Facebook didn’t exist when I was in high school; we were still stuck in the MSN and Myspace days. However, I did make great use of it once I got to University. Facebook groups were a wonderful way to work on group assignments. Any time there was an update or you needed to ask someone a question, you could just post it in the Facebook group and the reply would come a lot quicker than if you had sent it in an email (because, let’s face it, people check their Facebook way more often). Not only can students utilise this platform for their group assignments, but teachers can make groups for their classroom, where they all have a central place to discuss things.
A lot of schools have also decided to start their own Facebook page. This allows them to distribute any crucial information to parents who are using Facebook. It certainly solves the problem of parents missing out on information printed in the school bulletin, which got crushed and forgotten at the bottom of their kid’s schoolbag. Parents can also be kept in the loop via Instagram. A classroom can start an Instagram account to showcase their student’s work or upload photos from field trips, where parents can view/download them. I know my parents would have preferred a digital copy of my work rather than the bulky A3 paintings I brought home every day from kindergarten.
One of the great ways social media can help students is by keeping them across important lessons even if they’re off sick or on holiday. Teachers can tweet brief overviews of the day’s lessons for anyone who might’ve missed out or even anyone who wants to do extra study on the topic. They can also upload assignment sheets to Google Drive where they can always be accessed. Platforms like Twitter are also extremely useful to post out last minute reminders or act as bulletin boards for crucial dates like essay deadlines!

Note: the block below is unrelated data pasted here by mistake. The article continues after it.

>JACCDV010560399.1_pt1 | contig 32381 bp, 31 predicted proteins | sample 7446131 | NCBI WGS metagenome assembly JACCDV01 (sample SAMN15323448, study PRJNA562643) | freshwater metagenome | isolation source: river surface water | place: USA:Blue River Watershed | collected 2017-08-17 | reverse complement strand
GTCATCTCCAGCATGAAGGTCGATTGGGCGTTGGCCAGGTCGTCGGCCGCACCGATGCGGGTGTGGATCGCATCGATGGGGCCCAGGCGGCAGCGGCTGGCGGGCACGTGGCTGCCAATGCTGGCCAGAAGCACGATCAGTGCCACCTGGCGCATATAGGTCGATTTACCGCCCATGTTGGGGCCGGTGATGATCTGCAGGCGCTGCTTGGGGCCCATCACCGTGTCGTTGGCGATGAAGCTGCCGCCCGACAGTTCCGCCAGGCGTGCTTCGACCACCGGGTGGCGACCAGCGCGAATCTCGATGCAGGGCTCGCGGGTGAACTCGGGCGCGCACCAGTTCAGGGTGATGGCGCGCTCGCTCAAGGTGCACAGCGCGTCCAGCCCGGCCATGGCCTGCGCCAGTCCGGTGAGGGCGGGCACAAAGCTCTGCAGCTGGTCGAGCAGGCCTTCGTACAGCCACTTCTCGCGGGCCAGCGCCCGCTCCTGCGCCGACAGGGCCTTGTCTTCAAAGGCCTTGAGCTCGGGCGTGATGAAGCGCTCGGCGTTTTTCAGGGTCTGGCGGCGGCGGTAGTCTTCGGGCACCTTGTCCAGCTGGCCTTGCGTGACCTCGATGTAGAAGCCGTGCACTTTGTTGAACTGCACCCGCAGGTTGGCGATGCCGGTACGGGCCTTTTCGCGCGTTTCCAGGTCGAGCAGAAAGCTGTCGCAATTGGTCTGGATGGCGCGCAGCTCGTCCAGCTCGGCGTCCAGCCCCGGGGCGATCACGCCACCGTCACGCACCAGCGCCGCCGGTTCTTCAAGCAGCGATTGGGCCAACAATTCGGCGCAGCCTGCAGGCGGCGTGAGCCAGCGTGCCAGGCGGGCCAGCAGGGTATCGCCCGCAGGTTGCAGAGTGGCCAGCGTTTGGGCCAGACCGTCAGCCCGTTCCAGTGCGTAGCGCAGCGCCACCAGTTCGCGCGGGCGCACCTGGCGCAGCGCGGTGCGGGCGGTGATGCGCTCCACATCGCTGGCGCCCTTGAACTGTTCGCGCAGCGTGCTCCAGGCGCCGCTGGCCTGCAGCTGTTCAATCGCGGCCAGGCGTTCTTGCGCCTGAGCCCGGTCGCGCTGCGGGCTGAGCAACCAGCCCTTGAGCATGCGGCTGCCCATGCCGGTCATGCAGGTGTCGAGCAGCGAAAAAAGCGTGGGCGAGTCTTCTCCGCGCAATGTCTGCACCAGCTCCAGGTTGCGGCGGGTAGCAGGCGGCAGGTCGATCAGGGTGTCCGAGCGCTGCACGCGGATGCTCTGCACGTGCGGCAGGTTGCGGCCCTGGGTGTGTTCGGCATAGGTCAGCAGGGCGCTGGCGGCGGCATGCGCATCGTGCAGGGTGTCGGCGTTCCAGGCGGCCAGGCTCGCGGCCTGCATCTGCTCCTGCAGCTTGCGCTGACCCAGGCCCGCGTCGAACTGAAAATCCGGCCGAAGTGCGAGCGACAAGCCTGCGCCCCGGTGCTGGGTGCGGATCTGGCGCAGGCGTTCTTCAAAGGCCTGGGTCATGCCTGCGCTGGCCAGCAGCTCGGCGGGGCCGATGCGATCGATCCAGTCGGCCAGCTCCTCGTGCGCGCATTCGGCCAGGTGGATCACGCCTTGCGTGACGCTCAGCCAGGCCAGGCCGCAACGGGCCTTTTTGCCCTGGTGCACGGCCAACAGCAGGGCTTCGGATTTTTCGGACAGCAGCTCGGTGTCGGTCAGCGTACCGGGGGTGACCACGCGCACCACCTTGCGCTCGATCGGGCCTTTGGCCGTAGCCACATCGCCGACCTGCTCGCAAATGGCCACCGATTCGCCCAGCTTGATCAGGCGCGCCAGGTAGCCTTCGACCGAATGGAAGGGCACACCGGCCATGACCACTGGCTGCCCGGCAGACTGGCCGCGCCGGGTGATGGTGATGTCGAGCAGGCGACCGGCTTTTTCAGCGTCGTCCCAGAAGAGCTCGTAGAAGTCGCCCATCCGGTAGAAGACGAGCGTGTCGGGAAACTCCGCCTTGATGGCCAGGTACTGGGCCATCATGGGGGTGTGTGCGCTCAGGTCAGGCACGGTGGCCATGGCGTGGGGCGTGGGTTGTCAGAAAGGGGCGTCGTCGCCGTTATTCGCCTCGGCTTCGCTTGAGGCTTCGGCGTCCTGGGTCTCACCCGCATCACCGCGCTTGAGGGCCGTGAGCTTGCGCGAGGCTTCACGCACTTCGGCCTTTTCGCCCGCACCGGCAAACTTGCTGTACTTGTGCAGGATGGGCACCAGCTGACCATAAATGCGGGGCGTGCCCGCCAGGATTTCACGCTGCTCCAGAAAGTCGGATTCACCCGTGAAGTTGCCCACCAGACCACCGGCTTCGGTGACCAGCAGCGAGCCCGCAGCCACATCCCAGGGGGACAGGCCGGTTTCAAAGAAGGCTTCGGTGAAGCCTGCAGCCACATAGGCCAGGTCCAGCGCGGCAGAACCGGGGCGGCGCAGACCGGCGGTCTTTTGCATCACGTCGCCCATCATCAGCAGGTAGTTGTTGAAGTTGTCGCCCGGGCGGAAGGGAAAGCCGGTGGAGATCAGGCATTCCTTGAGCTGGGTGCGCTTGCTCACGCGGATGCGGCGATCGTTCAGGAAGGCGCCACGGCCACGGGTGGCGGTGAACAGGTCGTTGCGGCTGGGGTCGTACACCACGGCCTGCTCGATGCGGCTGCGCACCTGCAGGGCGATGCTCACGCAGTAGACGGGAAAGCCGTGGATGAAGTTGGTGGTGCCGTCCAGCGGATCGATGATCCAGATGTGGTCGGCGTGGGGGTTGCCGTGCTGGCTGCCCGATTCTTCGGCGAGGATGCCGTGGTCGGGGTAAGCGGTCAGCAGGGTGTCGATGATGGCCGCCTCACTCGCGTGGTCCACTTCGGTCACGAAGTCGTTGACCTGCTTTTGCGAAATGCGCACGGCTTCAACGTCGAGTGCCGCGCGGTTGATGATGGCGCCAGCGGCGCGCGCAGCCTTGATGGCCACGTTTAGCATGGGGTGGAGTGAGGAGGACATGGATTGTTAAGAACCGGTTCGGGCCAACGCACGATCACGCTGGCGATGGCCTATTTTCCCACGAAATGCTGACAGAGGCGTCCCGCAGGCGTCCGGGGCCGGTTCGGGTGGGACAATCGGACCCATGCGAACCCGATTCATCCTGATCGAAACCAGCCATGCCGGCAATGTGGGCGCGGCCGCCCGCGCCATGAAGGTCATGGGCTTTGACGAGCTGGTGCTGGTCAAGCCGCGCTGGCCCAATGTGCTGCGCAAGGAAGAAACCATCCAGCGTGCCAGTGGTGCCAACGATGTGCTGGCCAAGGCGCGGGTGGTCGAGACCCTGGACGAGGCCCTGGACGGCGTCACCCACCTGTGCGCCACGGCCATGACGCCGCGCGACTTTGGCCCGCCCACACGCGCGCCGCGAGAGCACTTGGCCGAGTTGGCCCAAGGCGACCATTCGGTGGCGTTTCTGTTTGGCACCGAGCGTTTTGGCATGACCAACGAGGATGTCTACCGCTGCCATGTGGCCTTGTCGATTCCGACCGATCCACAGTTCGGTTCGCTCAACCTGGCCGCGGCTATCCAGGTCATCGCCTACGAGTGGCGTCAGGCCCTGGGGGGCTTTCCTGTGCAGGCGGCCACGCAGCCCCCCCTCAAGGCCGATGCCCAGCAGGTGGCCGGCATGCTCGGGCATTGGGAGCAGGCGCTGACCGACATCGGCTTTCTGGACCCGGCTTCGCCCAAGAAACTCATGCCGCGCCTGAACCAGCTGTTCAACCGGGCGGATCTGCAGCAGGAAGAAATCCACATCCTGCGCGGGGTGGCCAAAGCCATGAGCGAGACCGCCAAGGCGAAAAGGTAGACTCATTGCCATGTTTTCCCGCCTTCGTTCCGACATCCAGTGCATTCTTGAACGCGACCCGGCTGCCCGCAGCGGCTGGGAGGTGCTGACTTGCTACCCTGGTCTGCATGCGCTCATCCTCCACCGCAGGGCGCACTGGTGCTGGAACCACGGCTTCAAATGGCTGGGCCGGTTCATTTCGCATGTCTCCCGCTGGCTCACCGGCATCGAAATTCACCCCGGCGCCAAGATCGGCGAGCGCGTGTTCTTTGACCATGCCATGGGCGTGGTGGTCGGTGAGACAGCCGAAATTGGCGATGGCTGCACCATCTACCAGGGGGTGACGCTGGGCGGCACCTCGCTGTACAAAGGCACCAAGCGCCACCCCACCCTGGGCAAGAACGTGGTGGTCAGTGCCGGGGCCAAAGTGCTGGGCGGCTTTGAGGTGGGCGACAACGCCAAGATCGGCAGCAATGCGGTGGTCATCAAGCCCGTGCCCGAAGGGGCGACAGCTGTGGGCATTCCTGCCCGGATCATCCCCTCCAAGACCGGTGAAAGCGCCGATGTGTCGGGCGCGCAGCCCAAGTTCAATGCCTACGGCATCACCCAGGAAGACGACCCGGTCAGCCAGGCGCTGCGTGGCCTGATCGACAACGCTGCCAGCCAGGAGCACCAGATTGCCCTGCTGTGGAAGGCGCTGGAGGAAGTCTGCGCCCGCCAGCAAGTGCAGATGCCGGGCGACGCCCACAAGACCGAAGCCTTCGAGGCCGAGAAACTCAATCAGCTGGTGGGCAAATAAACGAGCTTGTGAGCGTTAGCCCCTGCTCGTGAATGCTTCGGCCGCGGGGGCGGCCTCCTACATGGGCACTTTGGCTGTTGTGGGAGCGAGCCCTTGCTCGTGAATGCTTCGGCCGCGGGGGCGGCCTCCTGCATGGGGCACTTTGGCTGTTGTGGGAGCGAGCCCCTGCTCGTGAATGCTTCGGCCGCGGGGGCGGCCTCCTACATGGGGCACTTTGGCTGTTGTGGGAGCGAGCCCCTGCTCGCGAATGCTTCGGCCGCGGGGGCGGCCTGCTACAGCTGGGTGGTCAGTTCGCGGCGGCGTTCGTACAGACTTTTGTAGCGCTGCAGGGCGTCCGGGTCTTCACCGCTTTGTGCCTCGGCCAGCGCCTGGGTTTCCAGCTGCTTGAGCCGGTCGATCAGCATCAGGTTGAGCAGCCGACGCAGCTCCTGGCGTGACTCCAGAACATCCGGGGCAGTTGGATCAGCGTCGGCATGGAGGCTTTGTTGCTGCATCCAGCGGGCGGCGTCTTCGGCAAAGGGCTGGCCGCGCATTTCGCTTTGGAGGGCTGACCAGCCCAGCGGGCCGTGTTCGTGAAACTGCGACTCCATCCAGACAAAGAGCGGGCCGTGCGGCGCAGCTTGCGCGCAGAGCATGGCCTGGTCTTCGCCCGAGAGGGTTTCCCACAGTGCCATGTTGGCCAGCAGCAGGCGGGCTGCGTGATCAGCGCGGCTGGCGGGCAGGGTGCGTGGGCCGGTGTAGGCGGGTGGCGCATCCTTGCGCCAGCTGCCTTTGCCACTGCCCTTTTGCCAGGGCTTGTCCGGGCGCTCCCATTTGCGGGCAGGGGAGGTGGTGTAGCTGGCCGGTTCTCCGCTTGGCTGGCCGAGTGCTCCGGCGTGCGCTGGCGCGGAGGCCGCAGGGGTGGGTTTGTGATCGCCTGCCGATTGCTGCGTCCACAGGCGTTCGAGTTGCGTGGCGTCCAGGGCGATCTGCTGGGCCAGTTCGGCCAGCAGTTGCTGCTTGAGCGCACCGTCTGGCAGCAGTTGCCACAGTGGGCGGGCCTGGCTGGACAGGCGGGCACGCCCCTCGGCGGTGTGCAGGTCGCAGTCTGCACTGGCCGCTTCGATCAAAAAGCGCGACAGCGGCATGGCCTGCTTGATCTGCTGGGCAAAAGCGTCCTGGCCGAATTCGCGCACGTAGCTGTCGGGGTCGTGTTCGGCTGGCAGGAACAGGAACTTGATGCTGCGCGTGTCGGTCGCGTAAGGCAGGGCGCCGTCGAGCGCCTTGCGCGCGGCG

Social media’s greatest asset is that it is, just as the name suggests, social! Its ability to help us connect is what drove millions to sign up to a variety of social media sites. Facebook has helped me reconnect with old primary school friends and maintain contact with relatives who live far away. So how can teachers use this to their advantage?
Skype is a fantastic way to have face-to-face conversations with people, even if they’re on the other side of the world. You could use Skype to organise a guest lecture/talk with an expert you may have previously thought impossible to get in touch with. If you teach a language or geography, you could Skype with people from other countries to create a really interesting lesson.
Twitter is another great platform to connect with people. Tweet at an expert and see if you get a reply. Create or follow a hashtag to track an issue or topic your class is studying. If you’d rather be the ones doing the sharing, make a YouTube video with your class. Who knows? You could become a new internet sensation!
When it comes to using social media in the classroom, your only limit is your imagination.
Know of any examples where social media has been used positively in schools? Let us know in the comments below.